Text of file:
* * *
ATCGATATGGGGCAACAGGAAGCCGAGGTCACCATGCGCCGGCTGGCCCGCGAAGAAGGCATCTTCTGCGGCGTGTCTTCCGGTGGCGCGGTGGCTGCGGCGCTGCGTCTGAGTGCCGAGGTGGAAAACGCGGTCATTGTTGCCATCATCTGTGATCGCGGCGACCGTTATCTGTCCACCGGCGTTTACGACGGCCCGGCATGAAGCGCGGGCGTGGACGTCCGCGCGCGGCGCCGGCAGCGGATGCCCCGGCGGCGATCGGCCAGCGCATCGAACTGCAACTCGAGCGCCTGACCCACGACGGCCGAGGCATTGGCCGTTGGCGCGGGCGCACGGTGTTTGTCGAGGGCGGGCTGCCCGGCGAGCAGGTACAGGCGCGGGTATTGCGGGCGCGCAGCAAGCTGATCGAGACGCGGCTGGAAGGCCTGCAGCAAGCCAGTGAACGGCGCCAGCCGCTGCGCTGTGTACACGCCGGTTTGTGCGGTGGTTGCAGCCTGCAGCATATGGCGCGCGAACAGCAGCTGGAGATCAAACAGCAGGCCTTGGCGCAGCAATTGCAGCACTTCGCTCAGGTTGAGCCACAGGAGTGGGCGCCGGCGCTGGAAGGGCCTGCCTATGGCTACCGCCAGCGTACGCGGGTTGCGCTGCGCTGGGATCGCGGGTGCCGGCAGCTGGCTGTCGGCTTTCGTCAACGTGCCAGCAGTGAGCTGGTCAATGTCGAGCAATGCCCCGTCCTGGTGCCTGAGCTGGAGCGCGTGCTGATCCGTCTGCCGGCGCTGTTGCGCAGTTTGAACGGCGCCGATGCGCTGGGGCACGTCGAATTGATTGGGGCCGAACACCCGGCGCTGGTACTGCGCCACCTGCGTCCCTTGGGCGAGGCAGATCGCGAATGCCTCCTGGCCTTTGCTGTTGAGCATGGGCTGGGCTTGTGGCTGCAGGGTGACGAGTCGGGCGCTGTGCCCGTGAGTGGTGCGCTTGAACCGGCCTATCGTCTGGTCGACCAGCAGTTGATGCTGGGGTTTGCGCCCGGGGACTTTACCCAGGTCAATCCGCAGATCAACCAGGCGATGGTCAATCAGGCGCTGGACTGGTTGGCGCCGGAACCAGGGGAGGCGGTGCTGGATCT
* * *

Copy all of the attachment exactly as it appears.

ATCGATATGGGGCAACAGGAAGCCGAGGTCACCATGCGCCGGCTGGCCCGCGAAGAAGGCATCTTCTGCGGCGTGTCTTCCGGTGGCGCGGTGGCTGCGGCGCTGCGTCTGAGTGCCGAGGTGGAAAACGCGGTCATTGTTGCCATCATCTGTGATCGCGGCGACCGTTATCTGTCCACCGGCGTTTACGACGGCCCGGCATGAAGCGCGGGCGTGGACGTCCGCGCGCGGCGCCGGCAGCGGATGCCCCGGCGGCGATCGGCCAGCGCATCGAACTGCAACTCGAGCGCCTGACCCACGACGGCCGAGGCATTGGCCGTTGGCGCGGGCGCACGGTGTTTGTCGAGGGCGGGCTGCCCGGCGAGCAGGTACAGGCGCGGGTATTGCGGGCGCGCAGCAAGCTGATCGAGACGCGGCTGGAAGGCCTGCAGCAAGCCAGTGAACGGCGCCAGCCGCTGCGCTGTGTACACGCCGGTTTGTGCGGTGGTTGCAGCCTGCAGCATATGGCGCGCGAACAGCAGCTGGAGATCAAACAGCAGGCCTTGGCGCAGCAATTGCAGCACTTCGCTCAGGTTGAGCCACAGGAGTGGGCGCCGGCGCTGGAAGGGCCTGCCTATGGCTACCGCCAGCGTACGCGGGTTGCGCTGCGCTGGGATCGCGGGTGCCGGCAGCTGGCTGTCGGCTTTCGTCAACGTGCCAGCAGTGAGCTGGTCAATGTCGAGCAATGCCCCGTCCTGGTGCCTGAGCTGGAGCGCGTGCTGATCCGTCTGCCGGCGCTGTTGCGCAGTTTGAACGGCGCCGATGCGCTGGGGCACGTCGAATTGATTGGGGCCGAACACCCGGCGCTGGTACTGCGCCACCTGCGTCCCTTGGGCGAGGCAGATCGCGAATGCCTCCTGGCCTTTGCTGTTGAGCATGGGCTGGGCTTGTGGCTGCAGGGTGACGAGTCGGGCGCTGTGCCCGTGAGTGGTGCGCTTGAACCGGCCTATCGTCTGGTCGACCAGCAGTTGATGCTGGGGTTTGCGCCCGGGGACTTTACCCAGGTCAATCCGCAGATCAACCAGGCGATGGTCAATCAGGCGCTGGACTGGTTGGCGCCGGAACCAGGGGAGGCGGTGCTGGATCT